Meet the Artist

KHV at Ponce Studio 2Karen’s  journey as a painter began as a young child in Chicago when her art teacher in elementary school took her class into the neighborhood.  Sketching the nearby factory was her first experience of seeing line and light.  It shaped her interest in the urban scene.  Other interests dominated her attention in mid-life.  But in retirement, she decided to become serious about painting.  Since 2006, Karen has taken workshops in Chicago, across the U.S., and in Provence, Tuscany, and Ireland.

Her landscapes reveal her sense of awe at nature’s creations–its mountains, canyons, rivers, lakes, skies and clouds.  Her cityscapes focus on vanishing water towers, bridges, old iron railings, window reflections, fog, rain storms, cumulonimbus clouds, fading light, and distinctive architecture.  She paints what touches her heart or simmers in her imagination until it demands expression.  Currently, she is focused on becoming more painterly.  Since 2013, Karen has taken several plein air workshops with the goal of  freeing herself from a reliance on photographs.

Ponce Wednesday Group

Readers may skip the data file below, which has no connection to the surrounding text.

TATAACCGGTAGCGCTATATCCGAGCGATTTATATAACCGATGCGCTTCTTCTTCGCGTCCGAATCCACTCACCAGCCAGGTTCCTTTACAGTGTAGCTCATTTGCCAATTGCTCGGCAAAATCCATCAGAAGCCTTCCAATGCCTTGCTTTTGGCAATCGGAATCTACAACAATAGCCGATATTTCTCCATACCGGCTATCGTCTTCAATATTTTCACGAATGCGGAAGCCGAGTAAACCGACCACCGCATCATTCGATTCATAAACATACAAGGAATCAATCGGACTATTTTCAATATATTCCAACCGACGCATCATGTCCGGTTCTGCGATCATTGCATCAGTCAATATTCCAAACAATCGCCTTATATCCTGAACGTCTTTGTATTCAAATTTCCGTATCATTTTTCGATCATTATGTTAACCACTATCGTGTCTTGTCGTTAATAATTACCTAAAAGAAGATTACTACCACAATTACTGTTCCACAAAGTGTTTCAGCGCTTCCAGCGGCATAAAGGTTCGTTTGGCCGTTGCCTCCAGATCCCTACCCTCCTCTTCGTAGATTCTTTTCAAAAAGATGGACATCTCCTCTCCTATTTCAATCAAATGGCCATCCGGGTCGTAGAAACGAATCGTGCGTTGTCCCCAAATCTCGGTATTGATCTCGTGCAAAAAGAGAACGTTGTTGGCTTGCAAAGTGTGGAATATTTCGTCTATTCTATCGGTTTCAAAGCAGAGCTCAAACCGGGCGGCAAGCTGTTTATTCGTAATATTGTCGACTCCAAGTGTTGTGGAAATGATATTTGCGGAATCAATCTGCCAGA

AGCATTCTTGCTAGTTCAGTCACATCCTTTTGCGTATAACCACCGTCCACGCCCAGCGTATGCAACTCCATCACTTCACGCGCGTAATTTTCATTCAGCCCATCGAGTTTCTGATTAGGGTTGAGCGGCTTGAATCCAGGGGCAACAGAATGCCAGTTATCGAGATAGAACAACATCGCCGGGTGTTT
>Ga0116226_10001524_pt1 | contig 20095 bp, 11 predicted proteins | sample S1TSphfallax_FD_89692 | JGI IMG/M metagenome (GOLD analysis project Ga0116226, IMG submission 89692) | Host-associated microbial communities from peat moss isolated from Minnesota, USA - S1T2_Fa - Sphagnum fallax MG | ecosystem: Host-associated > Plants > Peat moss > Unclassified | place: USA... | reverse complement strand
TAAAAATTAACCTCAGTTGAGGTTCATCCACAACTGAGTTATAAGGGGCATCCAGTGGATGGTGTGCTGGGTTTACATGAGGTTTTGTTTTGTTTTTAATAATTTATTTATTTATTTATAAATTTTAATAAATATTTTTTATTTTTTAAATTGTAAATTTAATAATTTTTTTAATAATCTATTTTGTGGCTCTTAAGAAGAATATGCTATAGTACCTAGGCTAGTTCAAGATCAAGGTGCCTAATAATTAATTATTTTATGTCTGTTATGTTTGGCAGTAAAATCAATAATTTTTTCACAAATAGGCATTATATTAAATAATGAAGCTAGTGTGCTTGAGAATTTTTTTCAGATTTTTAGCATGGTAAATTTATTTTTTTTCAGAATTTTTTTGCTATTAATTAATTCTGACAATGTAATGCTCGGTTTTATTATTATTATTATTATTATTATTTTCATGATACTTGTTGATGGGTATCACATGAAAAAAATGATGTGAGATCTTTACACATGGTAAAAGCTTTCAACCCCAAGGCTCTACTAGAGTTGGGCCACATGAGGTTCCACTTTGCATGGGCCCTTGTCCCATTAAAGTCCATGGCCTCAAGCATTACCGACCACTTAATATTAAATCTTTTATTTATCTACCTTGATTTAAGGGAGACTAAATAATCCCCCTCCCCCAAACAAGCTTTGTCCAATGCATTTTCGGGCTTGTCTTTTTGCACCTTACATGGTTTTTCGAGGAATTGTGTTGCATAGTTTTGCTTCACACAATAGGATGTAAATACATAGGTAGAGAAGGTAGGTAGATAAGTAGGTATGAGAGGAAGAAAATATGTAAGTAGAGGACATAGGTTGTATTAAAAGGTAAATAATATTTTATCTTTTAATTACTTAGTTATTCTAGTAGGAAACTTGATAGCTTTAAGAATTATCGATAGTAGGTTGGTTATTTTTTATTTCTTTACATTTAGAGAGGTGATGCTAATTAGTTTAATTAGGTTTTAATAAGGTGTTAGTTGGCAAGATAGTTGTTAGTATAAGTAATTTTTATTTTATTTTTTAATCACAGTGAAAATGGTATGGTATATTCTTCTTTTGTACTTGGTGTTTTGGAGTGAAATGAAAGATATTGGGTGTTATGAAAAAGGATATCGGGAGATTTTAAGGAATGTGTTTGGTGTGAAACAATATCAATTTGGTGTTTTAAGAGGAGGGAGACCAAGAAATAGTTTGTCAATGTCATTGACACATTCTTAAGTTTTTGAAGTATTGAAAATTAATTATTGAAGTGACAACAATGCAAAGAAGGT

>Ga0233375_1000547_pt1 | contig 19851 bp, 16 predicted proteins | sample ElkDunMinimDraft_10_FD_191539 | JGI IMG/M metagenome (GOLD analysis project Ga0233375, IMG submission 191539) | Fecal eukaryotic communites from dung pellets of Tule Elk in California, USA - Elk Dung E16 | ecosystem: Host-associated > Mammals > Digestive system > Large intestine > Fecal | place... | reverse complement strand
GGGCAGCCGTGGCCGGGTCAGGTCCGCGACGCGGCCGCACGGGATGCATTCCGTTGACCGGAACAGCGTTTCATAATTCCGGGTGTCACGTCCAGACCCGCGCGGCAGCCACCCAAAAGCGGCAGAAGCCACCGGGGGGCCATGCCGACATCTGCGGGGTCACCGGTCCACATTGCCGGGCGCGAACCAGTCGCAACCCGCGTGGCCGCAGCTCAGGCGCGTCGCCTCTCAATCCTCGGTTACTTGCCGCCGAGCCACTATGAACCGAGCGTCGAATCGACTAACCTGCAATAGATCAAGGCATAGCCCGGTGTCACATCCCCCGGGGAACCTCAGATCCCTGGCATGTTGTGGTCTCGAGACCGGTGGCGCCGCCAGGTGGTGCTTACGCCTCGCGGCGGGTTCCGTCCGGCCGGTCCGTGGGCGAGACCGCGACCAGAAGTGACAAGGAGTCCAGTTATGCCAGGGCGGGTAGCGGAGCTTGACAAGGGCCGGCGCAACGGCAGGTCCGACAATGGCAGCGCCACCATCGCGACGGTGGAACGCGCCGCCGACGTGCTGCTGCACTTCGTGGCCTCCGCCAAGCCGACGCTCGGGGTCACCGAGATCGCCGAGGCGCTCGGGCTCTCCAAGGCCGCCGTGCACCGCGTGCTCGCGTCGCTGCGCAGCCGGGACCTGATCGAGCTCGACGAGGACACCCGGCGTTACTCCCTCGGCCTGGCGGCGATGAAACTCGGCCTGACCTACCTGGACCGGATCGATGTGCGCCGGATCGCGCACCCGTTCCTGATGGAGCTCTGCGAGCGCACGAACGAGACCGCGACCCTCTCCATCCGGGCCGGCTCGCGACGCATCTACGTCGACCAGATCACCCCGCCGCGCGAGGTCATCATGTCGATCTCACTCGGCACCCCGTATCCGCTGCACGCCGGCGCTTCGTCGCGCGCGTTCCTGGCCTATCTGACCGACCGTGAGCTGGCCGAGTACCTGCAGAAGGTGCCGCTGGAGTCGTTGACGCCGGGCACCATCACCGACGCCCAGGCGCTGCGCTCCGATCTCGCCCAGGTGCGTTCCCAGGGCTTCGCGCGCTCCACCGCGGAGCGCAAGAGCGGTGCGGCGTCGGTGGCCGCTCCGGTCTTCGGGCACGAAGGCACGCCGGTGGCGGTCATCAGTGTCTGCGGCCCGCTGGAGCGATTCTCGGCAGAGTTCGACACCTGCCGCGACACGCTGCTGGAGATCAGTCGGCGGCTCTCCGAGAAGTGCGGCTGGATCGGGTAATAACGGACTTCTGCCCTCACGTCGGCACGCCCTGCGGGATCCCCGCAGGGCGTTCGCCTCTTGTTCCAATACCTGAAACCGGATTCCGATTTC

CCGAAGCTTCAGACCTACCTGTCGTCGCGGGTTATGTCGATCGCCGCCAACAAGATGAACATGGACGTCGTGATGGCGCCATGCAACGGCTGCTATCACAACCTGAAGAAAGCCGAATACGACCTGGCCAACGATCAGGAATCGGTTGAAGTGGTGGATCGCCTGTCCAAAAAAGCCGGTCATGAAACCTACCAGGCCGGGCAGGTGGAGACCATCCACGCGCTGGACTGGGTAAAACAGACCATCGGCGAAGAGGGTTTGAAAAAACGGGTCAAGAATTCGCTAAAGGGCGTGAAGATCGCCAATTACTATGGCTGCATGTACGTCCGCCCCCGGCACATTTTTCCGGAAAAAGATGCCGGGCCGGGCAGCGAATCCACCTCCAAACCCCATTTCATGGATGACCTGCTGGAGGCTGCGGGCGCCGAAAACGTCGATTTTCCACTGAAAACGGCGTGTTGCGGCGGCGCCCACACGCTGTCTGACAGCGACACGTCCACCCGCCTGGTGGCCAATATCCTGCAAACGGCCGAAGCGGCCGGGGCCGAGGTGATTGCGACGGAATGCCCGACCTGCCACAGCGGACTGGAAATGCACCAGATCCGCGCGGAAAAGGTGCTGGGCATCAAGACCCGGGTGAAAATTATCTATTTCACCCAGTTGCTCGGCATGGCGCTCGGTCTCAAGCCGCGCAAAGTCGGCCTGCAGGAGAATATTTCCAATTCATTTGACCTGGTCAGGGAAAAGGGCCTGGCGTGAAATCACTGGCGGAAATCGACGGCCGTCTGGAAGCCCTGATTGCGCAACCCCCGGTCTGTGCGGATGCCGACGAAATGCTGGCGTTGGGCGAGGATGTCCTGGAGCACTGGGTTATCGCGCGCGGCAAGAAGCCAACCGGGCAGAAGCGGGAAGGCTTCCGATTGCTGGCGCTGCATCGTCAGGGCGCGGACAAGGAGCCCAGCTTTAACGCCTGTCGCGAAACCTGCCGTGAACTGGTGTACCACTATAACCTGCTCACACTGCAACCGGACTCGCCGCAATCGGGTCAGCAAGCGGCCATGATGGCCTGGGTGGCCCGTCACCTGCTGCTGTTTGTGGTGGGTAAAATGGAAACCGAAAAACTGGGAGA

Every Wednesday she can be found at the Ponce Studio in the Ravenswood corridor of Chicago.  Here with a group of other artists whose different paths all led to Ann Ponce, she continues to practice the art of seeing.

Karen’s oils and watercolors have been shown locally at the Old Town Art Center, the North Shore Art League and various other venues.  She is a member of the Chicago Alliance of Visual Artists, the National Oil & Acrylic Painters’ Society, the Oil Painters of America, and American Women Artists.

The artists with whom she has studied inspire her continued pursuit:   oil painters Kathleen Newman,  Didier Nolet,  Joyce Ortner,  Ann Ponce, and watercolorists Ingrid Albrecht, Bill Bartelt, and Evelyn Dunphy.  Some of these artists–Dunphy, Newman, Nolet, and Ortner–share a deep appreciation for the wonders of the natural world and the power of imagination. Others–Albrecht and Bartelt— find the rich textures of the urban scene inform their work.  Still others–Ponce–see the face and body as a human landscape.  All practice seeing and re-creating the radiance of life for their own and others enjoyment.  Their work along with that of Emily Carr, Lockwood deForest, Edward Hopper, and Andrew Wyeth influences her work.